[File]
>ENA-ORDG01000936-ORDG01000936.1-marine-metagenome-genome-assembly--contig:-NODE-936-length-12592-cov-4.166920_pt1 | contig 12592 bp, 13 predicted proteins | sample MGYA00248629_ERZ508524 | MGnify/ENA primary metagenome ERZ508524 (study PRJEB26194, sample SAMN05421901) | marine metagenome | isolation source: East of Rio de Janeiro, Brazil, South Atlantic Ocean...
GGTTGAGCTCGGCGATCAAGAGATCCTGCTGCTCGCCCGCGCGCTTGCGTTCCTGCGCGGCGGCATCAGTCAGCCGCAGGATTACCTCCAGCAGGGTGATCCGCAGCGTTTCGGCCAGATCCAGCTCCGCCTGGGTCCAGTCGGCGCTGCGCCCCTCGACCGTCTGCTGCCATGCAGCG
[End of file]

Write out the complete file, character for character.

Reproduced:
>ENA-ORDG01000936-ORDG01000936.1-marine-metagenome-genome-assembly--contig:-NODE-936-length-12592-cov-4.166920_pt1 | contig 12592 bp, 13 predicted proteins | sample MGYA00248629_ERZ508524 | MGnify/ENA primary metagenome ERZ508524 (study PRJEB26194, sample SAMN05421901) | marine metagenome | isolation source: East of Rio de Janeiro, Brazil, South Atlantic Ocean...
GGTTGAGCTCGGCGATCAAGAGATCCTGCTGCTCGCCCGCGCGCTTGCGTTCCTGCGCGGCGGCATCAGTCAGCCGCAGGATTACCTCCAGCAGGGTGATCCGCAGCGTTTCGGCCAGATCCAGCTCCGCCTGGGTCCAGTCGGCGCTGCGCCCCTCGACCGTCTGCTGCCATGCAGCG